The association between childhood adversities and subsequent first onset of psychotic experiences: a cross-national analysis of 23 998 respondents from 17 countries

Citation:

McGrath, J. J., McLaughlin, K. A., Saha, S., Aguilar-Gaxiola, S., Al-Hamzawi, A., Alonso, J., Bruffaerts, R., et al. (2017). The association between childhood adversities and subsequent first onset of psychotic experiences: a cross-national analysis of 23 998 respondents from 17 countries. Psychological Medicine , 47 (7), 1230โ€“1245.
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Abstract:

BACKGROUND: Although there is robust evidence linking childhood adversities (CAs) and an increased risk for psychotic experiences (PEs), little is known about whether these associations vary across the life-course and whether mental disorders that emerge prior to PEs explain these associations. METHOD: We assessed CAs, PEs and DSM-IV mental disorders in 23 998 adults in the WHO World Mental Health Surveys. Discrete-time survival analysis was used to investigate the associations between CAs and PEs, and the influence of mental disorders on these associations using multivariate logistic models. RESULTS: Exposure to CAs was common, and those who experienced any CAs had increased odds of later PEs [odds ratio (OR) 2.3, 95% confidence interval (CI) 1.9-2.6]. CAs reflecting maladaptive family functioning (MFF), including abuse, neglect, and parent maladjustment, exhibited the strongest associations with PE onset in all life-course stages. Sexual abuse exhibited a strong association with PE onset during childhood (OR 8.5, 95% CI 3.6-20.2), whereas Other CA types were associated with PE onset in adolescence. Associations of other CAs with PEs disappeared in adolescence after adjustment for prior-onset mental disorders. The population attributable risk proportion (PARP) for PEs associated with all CAs was 31% (24% for MFF). CONCLUSIONS: Exposure to CAs is associated with PE onset throughout the life-course, although sexual abuse is most strongly associated with childhood-onset PEs. The presence of mental disorders prior to the onset of PEs does not fully explain these associations. The large PARPs suggest that preventing CAs could lead to a meaningful reduction in PEs in the population.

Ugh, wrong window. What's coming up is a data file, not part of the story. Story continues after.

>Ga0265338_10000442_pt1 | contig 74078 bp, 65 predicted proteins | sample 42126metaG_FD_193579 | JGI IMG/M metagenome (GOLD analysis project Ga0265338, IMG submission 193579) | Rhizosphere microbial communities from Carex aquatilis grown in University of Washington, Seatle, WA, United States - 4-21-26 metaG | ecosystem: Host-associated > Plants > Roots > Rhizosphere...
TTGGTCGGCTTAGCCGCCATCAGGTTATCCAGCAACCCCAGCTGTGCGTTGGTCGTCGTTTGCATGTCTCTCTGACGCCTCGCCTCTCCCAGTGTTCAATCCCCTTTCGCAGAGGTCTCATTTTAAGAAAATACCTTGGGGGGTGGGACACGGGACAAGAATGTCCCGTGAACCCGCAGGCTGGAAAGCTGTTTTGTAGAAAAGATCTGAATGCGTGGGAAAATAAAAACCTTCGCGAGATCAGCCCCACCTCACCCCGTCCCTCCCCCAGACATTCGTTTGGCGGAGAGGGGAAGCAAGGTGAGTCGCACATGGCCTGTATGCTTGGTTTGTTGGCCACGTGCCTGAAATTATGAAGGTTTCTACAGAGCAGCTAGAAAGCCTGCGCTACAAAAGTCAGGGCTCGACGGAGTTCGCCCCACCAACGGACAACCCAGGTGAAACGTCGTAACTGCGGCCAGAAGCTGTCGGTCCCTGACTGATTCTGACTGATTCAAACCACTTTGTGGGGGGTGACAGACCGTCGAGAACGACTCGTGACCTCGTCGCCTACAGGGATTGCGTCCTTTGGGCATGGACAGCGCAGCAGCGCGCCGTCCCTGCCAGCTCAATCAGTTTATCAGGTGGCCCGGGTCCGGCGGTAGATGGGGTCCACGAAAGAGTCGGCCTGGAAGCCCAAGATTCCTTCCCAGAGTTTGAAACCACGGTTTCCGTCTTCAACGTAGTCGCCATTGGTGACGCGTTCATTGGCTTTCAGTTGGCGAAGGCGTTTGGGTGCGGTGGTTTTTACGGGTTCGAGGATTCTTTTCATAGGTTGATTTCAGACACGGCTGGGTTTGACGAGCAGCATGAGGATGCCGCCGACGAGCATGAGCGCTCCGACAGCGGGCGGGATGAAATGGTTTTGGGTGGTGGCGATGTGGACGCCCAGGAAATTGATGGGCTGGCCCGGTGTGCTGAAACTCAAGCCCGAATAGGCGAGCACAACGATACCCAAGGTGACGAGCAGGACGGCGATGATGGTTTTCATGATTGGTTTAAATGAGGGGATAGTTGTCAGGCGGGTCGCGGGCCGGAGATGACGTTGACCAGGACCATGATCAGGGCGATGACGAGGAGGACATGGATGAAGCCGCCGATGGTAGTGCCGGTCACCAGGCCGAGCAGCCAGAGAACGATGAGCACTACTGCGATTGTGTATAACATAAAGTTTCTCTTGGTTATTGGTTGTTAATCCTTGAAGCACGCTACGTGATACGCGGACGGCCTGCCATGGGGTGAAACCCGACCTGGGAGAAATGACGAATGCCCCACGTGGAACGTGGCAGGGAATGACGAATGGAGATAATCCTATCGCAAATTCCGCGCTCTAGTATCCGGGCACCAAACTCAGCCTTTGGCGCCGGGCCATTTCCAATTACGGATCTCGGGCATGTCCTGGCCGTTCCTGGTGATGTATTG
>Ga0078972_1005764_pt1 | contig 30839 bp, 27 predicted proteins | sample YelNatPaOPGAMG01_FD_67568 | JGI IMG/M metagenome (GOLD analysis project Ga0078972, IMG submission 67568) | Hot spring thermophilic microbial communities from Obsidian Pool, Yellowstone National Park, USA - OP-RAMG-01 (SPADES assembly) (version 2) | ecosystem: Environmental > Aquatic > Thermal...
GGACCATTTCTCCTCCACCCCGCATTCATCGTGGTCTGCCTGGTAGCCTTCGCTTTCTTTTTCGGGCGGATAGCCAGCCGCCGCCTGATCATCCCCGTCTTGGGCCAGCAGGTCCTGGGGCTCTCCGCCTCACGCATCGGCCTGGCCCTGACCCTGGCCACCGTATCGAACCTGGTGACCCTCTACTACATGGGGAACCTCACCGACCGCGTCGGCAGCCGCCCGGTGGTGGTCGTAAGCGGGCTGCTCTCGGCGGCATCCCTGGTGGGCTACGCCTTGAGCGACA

Last updated on 09/06/2018